exchequer, but the chancellor of King Tamar’s exchequer. Why aren’t you asking me how come the king was called Tamar?”
“I don’t ask a whole lot when I smoke,” said Amnon, “but I’m a great listener.”
“The stinking Georgian men couldn’t call Queen Tamar queen, but only king so that their Muslim Seljuk neighbors wouldn’t laugh at them so they called her King Tamar and she was worth a lot more than any man,” said Princess Ekatrina Ignatova and Amnon looked at her and knew that he would go anywhere after such a woman, crazed with love. 
“Ekatrina Ignatova is from Tamar’s family,” said Zaza. “You only think…” He stopped and then continued. “King Tamar was in love with Shota Rustaveli, who was a philosopher and a poet and a historian and a chancellor of the exchequer and a great lover and he couldn’t live without his king and she couldn’t live without her chancellor of the exchequer. But several hundred years ago, just like today, there were things you couldn’t do, that maybe you wanted to do or maybe you should do but you couldn’t. So, in order that she could remain queen he resigned from all his royal positions and came here. He became a monk and built the monastery in the Valley of the Cross and there he wrote the greatest book that was ever written in the Georgian language, his despairing love song to King Tamar, “The Night in the Tiger’s Skin,” and he never loved another woman.
“Ah, l’amour,” said the princess, and Amnon could see that she was crying.
“She came to Jerusalem.”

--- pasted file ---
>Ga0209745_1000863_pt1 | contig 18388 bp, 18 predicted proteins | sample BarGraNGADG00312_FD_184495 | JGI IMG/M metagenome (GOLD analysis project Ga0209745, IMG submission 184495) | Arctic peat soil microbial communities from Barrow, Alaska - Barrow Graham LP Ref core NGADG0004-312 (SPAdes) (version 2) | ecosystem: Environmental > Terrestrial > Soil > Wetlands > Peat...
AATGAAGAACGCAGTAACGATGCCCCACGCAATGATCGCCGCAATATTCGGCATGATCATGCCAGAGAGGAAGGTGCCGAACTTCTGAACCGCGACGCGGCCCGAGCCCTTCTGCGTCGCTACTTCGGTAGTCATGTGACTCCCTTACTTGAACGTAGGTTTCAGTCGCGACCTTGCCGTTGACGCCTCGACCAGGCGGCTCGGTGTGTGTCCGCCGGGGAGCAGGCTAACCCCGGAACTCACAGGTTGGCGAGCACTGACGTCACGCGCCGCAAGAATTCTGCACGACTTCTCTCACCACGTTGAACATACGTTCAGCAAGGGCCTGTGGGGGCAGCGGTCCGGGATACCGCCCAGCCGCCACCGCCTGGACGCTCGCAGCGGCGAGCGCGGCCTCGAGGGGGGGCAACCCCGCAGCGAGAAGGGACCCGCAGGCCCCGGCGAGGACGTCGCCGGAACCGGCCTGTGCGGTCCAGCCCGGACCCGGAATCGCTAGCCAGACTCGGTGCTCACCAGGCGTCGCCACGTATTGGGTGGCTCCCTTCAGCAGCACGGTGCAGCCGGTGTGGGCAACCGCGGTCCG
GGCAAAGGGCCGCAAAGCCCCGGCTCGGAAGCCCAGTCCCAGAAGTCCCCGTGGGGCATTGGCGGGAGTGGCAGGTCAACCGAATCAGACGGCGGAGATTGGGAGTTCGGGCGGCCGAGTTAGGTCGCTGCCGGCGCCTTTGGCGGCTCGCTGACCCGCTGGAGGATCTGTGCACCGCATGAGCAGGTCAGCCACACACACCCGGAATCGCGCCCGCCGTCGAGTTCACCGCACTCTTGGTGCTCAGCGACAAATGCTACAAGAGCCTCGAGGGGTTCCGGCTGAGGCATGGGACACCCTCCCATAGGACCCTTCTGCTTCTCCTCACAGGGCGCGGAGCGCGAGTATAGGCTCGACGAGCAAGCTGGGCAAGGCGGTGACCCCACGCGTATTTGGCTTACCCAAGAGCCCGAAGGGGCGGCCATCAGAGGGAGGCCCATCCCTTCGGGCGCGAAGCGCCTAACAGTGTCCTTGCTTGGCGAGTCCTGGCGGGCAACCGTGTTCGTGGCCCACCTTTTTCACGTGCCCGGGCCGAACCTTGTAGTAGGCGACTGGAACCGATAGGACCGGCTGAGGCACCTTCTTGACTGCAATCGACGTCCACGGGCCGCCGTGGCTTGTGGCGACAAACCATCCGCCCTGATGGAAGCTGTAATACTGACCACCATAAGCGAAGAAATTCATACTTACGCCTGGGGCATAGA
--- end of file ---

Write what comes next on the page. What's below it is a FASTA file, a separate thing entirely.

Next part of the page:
“I came to Jerusalem,’ said Kate, and there was a tenderness about her.
“I have brought King Tamar to Jerusalem,” said Zaza Tsitshishvili. “We have an appointment today with Shota Rustaveli.”
Amnon crushed the cigarette into the ashtray following the prince’s gesture to do so, and everything looked logical and possible. The last light on the walls. The Old City was tender again. The illusion of the airy tenderness on which so many dreamers have crashed. “We are all dreamers,” said Amnon, and lights of the city began to twinkle on. “Yes,” said the prince, “what great luck,” and the princess looked at him and instead of a big nose, thin lips, incipient baldness and the filth of his clothes, she was sitting next to Shota Rustaveli, the man who had stopped the world so that his queen could continue to be king and for her sake he went to Jerusalem to build her a church and write her the most wonderful book in the world and love her with a passion that he changed to stone and paper until he died, faithful to the woman he loved.